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How social media turns historic moments into comical junk (and can also bring surprising sanity)

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Smith Galtney

Kim Davis has invaded my dreams. Anytime I closed my eyes during the long weekend, there she was, lurking in the near distance. She wasn’t a monster. She didn’t scratch at my window or rattle the foundation of my home and marriage. She was just … there. And all she did was stare at me, with eyes that never blinked and her mouth locked in an eternal smirk. I tried to make her laugh, perhaps win her over with my charm, but Davis was a statue. Not unlike McKayla Maroney, the Olympic gymnast turned Internet sensation, she was cold and stony and forever unimpressed.

So it goes when a headline becomes a meme-fueled obsession. The tale of Kim Davis is a simple one: A county clerk in Kentucky with strong faith and a complicated past goes to jail for not issuing marriage licenses to same-sex couples. But thanks to social media, naturally, the whole thing bloated into an unavoidable junk opera, with the marriage-equality camp shaming the fundamentalists, and the fundamentalists shaming the Supreme Court, and extreme liberals shaming everyone for not giving a trigger warning before using the word “shame.” Some real-life, civil-rights history went down last week. You just had to fish it out of a steady stream of pious JPEGs and fat jokes.

It all began in early July, when David Ermold and David Moore, who’ve been together for 17 years, posted a video of Davis denying their request for a license. Not only was it 15 minutes long, but also I’d grown skeptical of YouTube clips with a mission. (Remember the one of the guy getting “gay-bashed,” only the “homophobic attacker” turned out to be gay, too, and the incident was actually a catfight?) I watched as much as I could, and seethed, but my anger was quickly displaced once Trump’s campaign picked up steam and Cecil the Lion got killed. (Not to imply the two are related. Or are they?)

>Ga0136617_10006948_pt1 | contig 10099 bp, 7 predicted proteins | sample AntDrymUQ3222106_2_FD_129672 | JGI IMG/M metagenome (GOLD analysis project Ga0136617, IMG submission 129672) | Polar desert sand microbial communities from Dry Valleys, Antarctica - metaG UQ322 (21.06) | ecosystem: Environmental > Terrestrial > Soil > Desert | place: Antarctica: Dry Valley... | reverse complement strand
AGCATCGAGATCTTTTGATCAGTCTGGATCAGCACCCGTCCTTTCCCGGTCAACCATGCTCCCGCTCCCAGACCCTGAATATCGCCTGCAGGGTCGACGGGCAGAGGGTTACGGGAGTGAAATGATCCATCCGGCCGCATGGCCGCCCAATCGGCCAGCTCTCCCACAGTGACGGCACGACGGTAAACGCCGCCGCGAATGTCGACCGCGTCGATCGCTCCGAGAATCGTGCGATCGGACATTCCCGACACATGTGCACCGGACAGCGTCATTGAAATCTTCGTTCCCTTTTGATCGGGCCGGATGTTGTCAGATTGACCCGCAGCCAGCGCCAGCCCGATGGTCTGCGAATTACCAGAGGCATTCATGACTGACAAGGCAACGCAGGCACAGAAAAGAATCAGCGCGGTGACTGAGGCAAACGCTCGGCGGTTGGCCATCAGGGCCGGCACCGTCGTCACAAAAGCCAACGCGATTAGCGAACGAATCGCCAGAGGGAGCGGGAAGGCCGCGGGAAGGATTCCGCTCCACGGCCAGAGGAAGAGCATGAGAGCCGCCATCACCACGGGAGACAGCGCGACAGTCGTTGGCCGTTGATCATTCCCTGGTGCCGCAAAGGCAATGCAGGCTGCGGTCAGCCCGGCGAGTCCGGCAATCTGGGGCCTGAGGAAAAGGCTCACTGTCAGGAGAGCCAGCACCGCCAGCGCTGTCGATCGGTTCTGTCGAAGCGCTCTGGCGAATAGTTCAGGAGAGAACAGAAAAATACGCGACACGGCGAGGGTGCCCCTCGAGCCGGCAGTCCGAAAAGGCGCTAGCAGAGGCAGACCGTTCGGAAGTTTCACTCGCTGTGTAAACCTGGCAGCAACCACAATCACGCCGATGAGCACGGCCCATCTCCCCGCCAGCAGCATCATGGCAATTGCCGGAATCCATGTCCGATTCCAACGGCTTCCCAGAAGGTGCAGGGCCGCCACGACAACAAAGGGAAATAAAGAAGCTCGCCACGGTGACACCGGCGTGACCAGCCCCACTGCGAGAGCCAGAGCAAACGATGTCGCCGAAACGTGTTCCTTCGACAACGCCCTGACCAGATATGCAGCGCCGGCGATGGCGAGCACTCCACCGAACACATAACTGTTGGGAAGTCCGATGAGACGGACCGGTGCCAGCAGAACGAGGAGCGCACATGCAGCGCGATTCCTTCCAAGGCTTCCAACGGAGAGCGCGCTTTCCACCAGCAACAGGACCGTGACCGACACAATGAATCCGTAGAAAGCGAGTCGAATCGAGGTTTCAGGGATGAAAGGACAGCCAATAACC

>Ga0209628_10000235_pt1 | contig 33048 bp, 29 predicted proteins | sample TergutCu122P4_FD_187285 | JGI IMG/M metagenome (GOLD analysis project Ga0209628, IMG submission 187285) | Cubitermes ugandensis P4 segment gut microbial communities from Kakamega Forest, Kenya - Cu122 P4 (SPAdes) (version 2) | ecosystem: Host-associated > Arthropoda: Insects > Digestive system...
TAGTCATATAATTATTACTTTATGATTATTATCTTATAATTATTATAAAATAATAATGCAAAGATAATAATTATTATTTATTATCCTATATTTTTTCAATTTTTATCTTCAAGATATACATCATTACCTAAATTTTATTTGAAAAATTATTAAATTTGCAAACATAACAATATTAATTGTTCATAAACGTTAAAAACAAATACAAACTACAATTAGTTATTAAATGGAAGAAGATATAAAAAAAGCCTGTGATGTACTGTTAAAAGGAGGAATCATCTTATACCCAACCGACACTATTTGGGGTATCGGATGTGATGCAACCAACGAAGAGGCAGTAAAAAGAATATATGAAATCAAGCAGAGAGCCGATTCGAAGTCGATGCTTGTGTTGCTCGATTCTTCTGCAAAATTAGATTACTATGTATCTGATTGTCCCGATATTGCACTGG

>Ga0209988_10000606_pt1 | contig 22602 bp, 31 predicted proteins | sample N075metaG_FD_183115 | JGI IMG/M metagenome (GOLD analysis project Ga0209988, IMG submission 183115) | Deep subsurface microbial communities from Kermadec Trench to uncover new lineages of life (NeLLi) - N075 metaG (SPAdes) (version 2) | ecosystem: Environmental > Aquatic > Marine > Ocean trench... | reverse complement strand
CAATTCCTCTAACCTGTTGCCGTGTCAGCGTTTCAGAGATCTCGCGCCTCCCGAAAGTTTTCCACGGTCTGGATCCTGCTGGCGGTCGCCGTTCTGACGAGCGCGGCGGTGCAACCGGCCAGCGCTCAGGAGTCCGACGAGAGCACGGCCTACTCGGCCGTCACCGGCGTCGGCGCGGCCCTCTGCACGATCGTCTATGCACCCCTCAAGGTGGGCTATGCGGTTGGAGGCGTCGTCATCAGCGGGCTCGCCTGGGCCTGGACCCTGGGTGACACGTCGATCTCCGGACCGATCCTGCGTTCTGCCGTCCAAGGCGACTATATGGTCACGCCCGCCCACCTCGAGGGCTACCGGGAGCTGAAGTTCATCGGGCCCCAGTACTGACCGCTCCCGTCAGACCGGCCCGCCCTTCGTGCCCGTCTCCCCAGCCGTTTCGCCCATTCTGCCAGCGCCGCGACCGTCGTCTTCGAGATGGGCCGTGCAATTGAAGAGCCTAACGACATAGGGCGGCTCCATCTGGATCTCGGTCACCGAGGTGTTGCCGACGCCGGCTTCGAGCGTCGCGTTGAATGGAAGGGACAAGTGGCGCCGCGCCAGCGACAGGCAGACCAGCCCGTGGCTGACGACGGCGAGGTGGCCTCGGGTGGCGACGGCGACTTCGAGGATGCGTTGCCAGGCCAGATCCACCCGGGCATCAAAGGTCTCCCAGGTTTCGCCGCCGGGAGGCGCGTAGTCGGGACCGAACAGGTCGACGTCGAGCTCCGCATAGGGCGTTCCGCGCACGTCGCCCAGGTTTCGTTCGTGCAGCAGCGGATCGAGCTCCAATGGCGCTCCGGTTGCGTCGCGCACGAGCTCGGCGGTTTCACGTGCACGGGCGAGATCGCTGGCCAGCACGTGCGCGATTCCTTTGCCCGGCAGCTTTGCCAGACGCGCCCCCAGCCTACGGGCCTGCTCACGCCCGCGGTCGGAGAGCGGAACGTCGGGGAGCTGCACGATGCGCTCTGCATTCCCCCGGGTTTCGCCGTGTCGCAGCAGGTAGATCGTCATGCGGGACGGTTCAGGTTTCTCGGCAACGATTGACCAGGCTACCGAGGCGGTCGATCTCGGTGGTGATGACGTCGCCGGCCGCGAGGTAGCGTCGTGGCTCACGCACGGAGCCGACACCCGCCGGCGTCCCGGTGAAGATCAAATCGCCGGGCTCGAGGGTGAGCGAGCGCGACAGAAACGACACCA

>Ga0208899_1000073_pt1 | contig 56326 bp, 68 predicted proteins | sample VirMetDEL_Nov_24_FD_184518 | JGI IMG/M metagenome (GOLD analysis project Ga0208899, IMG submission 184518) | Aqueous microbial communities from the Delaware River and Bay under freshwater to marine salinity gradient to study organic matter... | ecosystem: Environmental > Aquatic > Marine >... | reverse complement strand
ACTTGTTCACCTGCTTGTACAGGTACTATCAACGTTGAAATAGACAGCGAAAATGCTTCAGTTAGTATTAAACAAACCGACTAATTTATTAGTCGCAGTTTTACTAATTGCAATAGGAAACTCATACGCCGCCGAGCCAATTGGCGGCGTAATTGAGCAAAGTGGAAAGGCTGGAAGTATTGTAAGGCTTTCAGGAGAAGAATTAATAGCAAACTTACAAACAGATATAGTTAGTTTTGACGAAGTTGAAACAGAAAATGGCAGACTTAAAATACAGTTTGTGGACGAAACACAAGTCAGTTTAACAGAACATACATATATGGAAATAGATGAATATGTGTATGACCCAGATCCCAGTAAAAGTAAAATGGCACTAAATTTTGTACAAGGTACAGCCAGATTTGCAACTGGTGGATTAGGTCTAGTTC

Then on August 26, a meme appeared in my Facebook feed featuring a still from the video and this text: “KIM DAVIS WONT LET HIM GET MARRIED. KIM DAVIS HAS BEEN MARRIED FOUR TIMES.” With that, the “hypocrite” ammo was locked and loaded, and soon the shite was flying in all directions. If anyone commented in favor of “religious freedom,” the basic response was, “Kim Davis is a two-faced whore who had two children out of wedlock.” One friend even compared her zealotry to Osama Bin Laden. (Meriting an immediate “unfollow.”) Amid cries of how gay marriage spells “the end of days” and hopes that Davis will “rot in hell,” I received a push notification from The New York Times that started: “Prosecutors to Seek Death Penalty …” I thought, That’s a little harsh, no? Then I saw it was about Charleston church shooter Dylann Roof, not Kim Davis. I went to bed feeling like a horrible person.

I did feel some joy when a cousin from Lexington posted, “If I were a Rowan County clerk refusing to issue marriage licenses, I’d at least get a decent haircut knowing the cameras are rolling.” The outpouring of “she should do her job” sentiment it stirred was a gentle, obvious reminder that most people in Kentucky are not like Kim Davis. But then came the comments about her weight (“obviously she doesn’t have a problem with gluttony”) and style (“You wanna talk abomination? A long-sleeved shirt under a sundress”). Once again, Facebook felt like that first, classy glass of wine that somehow turned into a three-bottle bender.

Thankfully, there is one unspoiled diamond in the social-media rough, and it is Sitnexto Kim Davis (@nexttokimdavis). The fictional Twitter account imagines the work life of the woman seated near Davis in all those press photos, and it is a fine piece of Internet theater. Tweets range from the silly (“Hey, @andersoncooper—we’re out of f*cking creamer. Your guys got some in the truck?”) to the sublime (“#KimDavis—Did God order you not to refill the Xerox tray, too?”). And the first tweet once the news broke that Davis was off to jail? “Come on down to the Rowan County Clerk’s Office and I’ll marry a f*cking chair to a tiger.” Whenever I hear Mike Huckabee preach about “the criminalization of Christianity,” I will take a deep breath and revisit this Twitter gem, instead of posting a cheap joke about his dad jeans.

Tags: Opinion
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